What else could two exasperated clubs do but mount a show of frustration? Each foiled the other to demonstrate why the prominence they have enjoyed for so long has been lost. Manchester United, despite their surge in the latter part of the evening, are 13 points adrift of Chelsea in the Premiership and Arsenal, for all their smoothness, stand fifth.
Even if the Arsenal substitute Emmanuel Eboué, close to the post, had to boot away a header from Wes Brown in stoppage-time these teams have lost the knack, so often shown by the reigning champions, of snapping a match out of its trance. United believed they were pacing themselves but a lack of sharpness meant that zealous endeavour could not carry them to victory.
The clearest opening had come after an hour, when Kolo Touré miskicked a long ball and Ruud van Nistelrooy, running free, bashed a finish uncharacteristically wide. Sir Alex Ferguson, despite that, made no real claim that United deserved a victory. Arsenal, in a different fashion, had spells of control, even if their daintiness was as inconclusive as United's belated boldness.
It was characteristic of this affair that Arsène Wenger should be reduced to talking in a tantalised manner about the second-half moment when Gary Neville avoided conceding a penalty by getting the merest graze of a touch on the ball as he challenged Cesc Fábregas.
Many years have gone by when an incident as innocent as that had to serve as the main bone of contention on which a manager can gnaw in this fixture. With Patrick Vieira and Roy Keane departed, regular devotees of the feud between these clubs will have to decide if they can stomach civility at this late stage.
Honours even for Arsenal and Manchester United - and more honours destined for Chelsea. The only winners last night were Jose Mourinho and his big blue machine, now 13 points clear of second-placed United in a Premiership race that has turned into a procession.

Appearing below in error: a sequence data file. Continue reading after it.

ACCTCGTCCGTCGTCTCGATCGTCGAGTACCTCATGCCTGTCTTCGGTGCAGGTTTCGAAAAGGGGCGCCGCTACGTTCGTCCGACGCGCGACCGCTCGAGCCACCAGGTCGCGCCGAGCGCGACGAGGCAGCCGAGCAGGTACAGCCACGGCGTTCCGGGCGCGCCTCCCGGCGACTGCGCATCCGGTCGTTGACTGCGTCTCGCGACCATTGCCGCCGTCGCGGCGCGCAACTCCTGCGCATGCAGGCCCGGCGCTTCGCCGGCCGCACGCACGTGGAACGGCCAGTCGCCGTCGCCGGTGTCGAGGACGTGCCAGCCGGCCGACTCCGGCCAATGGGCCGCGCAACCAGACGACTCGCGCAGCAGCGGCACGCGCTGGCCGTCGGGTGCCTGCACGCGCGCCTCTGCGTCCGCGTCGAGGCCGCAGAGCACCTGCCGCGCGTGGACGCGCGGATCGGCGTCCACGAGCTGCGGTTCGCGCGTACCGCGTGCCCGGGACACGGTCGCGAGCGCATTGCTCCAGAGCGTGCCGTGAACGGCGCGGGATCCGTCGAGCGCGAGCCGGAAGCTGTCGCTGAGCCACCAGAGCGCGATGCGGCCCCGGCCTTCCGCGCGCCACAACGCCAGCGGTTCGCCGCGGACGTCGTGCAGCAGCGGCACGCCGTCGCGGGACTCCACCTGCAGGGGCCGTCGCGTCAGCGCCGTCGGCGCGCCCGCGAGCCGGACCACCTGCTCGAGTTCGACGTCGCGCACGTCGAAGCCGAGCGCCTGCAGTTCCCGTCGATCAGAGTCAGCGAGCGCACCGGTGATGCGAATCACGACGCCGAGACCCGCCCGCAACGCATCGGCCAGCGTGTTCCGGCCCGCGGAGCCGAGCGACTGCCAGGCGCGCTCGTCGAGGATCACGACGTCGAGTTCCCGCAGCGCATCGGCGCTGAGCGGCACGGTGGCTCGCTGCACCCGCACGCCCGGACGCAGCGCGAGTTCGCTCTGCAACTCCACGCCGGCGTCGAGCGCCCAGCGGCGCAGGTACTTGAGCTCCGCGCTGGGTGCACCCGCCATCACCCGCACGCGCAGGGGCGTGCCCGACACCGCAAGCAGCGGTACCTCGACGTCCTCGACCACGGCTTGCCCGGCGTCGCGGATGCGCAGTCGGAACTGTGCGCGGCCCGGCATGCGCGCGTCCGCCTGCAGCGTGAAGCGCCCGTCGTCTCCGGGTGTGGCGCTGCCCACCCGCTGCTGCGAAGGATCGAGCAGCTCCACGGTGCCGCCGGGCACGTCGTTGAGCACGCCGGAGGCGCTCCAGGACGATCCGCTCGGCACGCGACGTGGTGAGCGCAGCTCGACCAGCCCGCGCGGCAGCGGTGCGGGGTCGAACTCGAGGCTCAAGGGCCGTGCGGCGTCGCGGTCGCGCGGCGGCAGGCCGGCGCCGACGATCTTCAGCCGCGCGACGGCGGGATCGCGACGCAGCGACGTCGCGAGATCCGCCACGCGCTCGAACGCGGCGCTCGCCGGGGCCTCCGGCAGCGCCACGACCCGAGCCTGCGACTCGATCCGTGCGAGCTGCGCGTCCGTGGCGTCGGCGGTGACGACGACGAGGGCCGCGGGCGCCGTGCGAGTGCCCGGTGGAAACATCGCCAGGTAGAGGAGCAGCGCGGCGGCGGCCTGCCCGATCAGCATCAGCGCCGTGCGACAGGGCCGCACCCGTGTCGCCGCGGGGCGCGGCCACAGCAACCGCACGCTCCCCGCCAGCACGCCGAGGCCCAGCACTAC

Amid the debris of missed chances and expiring dreams at Highbury could be found the reason why these contenders cannot catch Mourinho's team. Arsenal and United lack the ruthlessness that characterises Hernan Crespo, Frank Lampard, Joe Cole and the rest of the clinical brothers from Stamford Bridge.
Crespo was commentating on the match for Italian television and he could have been forgiven for moments of speechlessness at the profligacy staining proceedings at Highbury. The defending was good, from both sides, but noted attacking technicians still kept erring in front of goal.
Chances came and went, squandered by Ryan Giggs, Cristiano Ronaldo, Thierry Henry and Cesc Fabregas. Barring a few bursts of class, Henry was disappointing, a thoroughbred failing to find his fabled stride. "Henry for Barca", chorused the United fans, preying on the fears of their Arsenal counterparts.
Both teams require strengthening in central midfield. For United, Darren Fletcher and John O'Shea are long on endeavour but short on guile. High-class recruits are required if either team is to challenge in the Premiership next season.
Undercard to Chelsea's heavyweight march it may have been, but this latest episode of the spiky Arsenal-United soap opera still drew 160 TV companies from all over the globe to a small strip of north London turf. The game's significance may have lessened in terms of silverware, yet both sets of supporters stirred up ancient enmity to create the sort of atmosphere rarely heard at Highbury.
The North Bank sang of winning "the league in Manchester", the vocal visitors responding by echoing Sir Alex Ferguson's query as to whether Arsenal really needed a bigger home with a caustic "60,000? You're having a laugh".
The old enmity, the same long-standing feuds and yet none of the potent significance it once had. Watching from afar, Jose Mourinho will have recognised his influence in every aspect of a fixture that for so long has decided the supremacy of English football, because, as Chelsea make off with the Premiership title, the old fury that these teams once showed each other now seems more redundant than ever.
It flickered at times, and for the early part of the second half, it almost ignited, but when you find yourselves 13 points behind Chelsea, as United in second place now do, then it scarcely seems to matter.
They started the match 11 points behind Manchester United, even before you consider the small matter of the 25-point deficit to leaders Chelsea, but even in the no man's land of seventh place, a visit from Sir Alex Ferguson's team still matters to Arsenal.